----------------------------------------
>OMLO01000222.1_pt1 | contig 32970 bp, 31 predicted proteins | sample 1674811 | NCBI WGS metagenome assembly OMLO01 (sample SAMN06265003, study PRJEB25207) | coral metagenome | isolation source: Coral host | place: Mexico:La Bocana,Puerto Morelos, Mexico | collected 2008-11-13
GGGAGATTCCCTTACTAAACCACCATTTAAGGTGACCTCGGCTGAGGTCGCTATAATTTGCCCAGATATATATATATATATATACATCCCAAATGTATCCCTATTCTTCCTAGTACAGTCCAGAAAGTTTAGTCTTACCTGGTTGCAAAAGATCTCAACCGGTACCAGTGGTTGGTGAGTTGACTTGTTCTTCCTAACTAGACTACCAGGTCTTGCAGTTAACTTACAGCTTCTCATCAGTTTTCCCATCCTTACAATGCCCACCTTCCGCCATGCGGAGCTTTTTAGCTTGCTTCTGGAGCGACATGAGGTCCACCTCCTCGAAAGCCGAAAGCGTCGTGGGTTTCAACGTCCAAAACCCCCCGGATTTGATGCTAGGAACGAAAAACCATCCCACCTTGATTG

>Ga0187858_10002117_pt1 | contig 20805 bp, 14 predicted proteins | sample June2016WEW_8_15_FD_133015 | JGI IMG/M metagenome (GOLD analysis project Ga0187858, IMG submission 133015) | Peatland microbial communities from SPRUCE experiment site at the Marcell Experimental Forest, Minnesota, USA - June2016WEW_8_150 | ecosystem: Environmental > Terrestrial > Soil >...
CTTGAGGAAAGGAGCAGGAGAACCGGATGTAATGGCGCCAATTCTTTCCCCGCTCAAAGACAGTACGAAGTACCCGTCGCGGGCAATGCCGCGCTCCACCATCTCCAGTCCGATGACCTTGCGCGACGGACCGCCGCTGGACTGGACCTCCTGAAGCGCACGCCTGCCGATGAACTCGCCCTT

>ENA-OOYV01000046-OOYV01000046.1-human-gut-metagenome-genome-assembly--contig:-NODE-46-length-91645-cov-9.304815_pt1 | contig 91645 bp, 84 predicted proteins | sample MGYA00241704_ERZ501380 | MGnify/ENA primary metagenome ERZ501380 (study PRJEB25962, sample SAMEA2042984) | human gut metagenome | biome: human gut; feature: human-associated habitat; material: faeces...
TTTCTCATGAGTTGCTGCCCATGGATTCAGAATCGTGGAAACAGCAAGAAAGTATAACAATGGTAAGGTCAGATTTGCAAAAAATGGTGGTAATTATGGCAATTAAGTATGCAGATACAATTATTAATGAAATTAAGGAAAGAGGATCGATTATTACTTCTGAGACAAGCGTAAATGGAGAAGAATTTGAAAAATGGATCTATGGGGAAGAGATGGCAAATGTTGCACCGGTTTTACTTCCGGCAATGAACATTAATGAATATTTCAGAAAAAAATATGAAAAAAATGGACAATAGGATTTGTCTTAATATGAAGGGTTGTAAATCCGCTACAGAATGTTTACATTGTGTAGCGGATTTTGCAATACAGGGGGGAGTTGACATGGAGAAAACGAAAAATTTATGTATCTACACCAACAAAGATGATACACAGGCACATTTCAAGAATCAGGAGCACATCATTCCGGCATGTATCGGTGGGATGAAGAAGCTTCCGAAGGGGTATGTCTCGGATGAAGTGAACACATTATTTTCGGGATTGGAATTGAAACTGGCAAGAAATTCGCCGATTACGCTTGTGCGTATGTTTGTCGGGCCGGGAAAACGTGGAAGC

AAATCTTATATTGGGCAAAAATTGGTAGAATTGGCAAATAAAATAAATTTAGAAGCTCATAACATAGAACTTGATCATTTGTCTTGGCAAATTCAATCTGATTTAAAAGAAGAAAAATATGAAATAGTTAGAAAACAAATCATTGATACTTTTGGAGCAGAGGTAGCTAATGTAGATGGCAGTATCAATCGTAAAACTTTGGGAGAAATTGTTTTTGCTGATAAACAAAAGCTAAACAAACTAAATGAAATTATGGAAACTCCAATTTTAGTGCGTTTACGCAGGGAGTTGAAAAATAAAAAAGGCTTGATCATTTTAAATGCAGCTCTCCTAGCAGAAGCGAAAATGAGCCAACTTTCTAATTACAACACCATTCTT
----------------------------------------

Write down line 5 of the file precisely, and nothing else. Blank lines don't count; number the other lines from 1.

>ENA-OOYV01000046-OOYV01000046.1-human-gut-metagenome-genome-assembly--contig:-NODE-46-length-91645-cov-9.304815_pt1 | contig 91645 bp, 84 predicted proteins | sample MGYA00241704_ERZ501380 | MGnify/ENA primary metagenome ERZ501380 (study PRJEB25962, sample SAMEA2042984) | human gut metagenome | biome: human gut; feature: human-associated habitat; material: faeces...